Posted by: Angelo Venardos | Date: 16 April 2012
I recently read the case of Hodgson v Amcor Ltd; Amcor Ltd & Ors v Barnes & Ors  VSC 94 which addressed a number of key principles of redundancy.
Hodgson had been employed by Amcor Ltd for 38 years and was made redundant by the company at age 61. His annual remuneration package was as follows:
No period of notice in the event of redundancy was specified in Hodgson’s employment contract; however, Amcor Ltd had a company Redundancy Policy which applied to all employees.
The Redundancy policy expressly applied to senior management and all staff members.
It stated that all redundant employees were entitled to be paid three weeks base salary for each completed year of continuous service. The maximum under the redundancy policy was 52 weeks pay.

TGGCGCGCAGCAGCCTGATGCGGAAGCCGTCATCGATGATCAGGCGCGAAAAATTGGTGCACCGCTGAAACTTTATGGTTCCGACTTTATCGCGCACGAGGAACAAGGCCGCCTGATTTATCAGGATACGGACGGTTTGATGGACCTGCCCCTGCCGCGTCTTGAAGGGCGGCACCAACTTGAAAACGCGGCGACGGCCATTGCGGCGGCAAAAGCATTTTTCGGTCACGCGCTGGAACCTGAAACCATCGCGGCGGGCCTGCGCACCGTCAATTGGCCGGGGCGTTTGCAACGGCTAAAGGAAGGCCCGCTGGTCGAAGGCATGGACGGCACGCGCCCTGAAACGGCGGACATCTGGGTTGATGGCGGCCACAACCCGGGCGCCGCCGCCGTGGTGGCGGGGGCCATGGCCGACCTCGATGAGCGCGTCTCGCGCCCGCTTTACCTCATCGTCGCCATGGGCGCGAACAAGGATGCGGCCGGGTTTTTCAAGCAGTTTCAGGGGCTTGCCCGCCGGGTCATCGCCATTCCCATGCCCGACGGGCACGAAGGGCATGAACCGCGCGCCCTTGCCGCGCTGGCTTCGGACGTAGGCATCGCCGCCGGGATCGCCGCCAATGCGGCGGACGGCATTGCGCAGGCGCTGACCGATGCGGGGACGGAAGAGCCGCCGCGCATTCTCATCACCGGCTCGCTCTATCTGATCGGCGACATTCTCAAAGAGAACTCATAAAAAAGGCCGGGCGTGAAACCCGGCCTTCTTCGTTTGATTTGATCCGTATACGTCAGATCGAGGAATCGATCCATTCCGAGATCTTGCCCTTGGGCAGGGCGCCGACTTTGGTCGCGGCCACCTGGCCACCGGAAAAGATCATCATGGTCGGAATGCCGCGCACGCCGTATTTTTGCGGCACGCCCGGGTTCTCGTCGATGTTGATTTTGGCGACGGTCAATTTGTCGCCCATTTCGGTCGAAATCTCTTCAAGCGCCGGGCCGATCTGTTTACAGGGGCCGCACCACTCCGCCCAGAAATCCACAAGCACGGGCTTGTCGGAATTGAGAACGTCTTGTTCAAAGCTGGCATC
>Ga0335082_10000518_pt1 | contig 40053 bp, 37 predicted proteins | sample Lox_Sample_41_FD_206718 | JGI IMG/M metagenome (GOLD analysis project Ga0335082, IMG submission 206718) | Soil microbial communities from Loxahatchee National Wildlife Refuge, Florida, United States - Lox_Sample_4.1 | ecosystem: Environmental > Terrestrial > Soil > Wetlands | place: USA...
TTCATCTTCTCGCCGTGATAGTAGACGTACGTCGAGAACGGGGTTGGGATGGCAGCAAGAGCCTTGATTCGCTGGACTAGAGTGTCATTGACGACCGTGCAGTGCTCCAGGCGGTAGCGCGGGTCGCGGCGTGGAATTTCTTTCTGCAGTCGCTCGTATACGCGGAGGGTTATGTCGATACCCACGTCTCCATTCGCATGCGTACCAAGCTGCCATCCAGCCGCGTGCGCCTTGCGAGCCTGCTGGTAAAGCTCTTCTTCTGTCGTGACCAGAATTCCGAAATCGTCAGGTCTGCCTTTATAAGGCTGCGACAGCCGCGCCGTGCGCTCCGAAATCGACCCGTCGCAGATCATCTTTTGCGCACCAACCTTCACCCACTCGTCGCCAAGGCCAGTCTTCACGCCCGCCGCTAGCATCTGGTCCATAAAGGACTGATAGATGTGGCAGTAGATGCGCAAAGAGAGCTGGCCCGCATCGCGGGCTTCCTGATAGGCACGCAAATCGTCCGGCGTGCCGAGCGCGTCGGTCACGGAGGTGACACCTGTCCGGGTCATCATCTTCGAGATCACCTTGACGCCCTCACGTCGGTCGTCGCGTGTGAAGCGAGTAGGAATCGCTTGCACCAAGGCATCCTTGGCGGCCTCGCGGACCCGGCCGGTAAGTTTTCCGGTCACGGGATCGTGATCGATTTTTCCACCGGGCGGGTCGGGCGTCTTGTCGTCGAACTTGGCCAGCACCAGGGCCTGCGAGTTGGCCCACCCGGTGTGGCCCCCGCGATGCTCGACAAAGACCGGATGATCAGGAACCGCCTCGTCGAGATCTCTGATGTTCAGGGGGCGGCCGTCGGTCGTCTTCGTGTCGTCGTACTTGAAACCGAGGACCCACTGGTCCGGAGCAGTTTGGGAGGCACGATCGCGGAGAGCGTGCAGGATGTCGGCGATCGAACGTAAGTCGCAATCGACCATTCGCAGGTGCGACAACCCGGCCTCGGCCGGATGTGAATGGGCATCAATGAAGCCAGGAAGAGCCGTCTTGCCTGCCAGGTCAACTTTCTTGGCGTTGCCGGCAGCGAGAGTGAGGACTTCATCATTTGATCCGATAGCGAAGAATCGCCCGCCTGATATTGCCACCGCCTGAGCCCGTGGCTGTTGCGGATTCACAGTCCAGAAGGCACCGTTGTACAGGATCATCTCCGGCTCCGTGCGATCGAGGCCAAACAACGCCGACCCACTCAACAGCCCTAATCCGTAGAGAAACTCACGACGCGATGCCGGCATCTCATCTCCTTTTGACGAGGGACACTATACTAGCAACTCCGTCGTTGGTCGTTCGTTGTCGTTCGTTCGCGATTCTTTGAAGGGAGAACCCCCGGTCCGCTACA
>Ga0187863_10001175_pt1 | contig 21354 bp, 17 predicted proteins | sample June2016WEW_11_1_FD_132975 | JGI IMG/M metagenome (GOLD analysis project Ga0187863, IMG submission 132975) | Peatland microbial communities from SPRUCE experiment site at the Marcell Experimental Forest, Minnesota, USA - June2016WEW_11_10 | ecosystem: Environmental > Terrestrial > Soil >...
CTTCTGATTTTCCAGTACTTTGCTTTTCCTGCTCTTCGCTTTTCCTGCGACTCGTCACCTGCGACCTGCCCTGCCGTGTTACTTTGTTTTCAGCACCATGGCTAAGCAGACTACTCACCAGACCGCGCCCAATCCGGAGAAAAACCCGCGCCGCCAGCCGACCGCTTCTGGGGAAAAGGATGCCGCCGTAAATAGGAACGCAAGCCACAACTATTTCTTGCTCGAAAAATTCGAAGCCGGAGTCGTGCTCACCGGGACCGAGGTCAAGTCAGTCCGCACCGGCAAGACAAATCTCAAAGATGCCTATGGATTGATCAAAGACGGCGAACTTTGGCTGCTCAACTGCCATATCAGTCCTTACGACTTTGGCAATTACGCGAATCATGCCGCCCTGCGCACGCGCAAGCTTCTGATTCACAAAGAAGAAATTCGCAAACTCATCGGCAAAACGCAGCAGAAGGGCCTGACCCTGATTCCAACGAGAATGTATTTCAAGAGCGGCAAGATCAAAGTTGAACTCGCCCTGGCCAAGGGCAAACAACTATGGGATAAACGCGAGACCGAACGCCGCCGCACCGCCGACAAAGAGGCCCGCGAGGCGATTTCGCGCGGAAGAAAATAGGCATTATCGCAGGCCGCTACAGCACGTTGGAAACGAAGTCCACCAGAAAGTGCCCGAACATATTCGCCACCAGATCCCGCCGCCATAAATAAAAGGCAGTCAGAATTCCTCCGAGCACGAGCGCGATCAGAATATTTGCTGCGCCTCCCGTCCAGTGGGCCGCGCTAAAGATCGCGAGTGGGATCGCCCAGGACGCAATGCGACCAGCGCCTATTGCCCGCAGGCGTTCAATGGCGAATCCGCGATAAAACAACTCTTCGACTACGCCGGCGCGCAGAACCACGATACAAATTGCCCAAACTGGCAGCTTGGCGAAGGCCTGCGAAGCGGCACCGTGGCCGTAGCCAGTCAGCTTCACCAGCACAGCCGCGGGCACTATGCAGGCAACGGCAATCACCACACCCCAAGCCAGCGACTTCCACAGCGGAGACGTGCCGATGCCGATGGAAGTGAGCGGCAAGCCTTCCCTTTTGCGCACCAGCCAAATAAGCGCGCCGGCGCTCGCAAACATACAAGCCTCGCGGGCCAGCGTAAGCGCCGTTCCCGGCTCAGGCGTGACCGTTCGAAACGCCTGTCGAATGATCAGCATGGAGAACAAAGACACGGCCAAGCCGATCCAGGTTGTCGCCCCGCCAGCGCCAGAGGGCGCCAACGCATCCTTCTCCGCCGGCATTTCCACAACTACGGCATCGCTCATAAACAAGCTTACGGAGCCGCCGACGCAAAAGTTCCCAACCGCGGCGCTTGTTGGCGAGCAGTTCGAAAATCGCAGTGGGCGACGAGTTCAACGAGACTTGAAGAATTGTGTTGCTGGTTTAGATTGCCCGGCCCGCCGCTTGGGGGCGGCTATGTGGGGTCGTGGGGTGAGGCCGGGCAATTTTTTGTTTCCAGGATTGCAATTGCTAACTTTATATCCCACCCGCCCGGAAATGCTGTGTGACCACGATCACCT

The Supreme Court held that this policy formed part of Hodgson’s employment contract.
The Supreme Court of Victoria ruled that Hodgson had not been made genuinely redundant because the restructure of the company did not cause his role to be modified sufficiently enough to fundamentally change the nature of his position. Further, there was an insufficient redistribution of Hodgson’s job functions.
Accordingly, Amcor was order to pay a total of $917,695.00 to Hodgson which included payment in lieu of notice, accrued annual leave and long service leave. The order also included a bonus payment of $160,000.00 which Hodgson would have receive had his employment not been terminated.
The Supreme Court of Victoria drew some key findings about redundancy in this case which should be kept in mind:
It is very important when considering terminating an employee, that you carefully consider your legal position. It is usually important to consider these issues when preparing employee agreements.
Please contact me if you have any questions in regards to redundancy and employment agreements.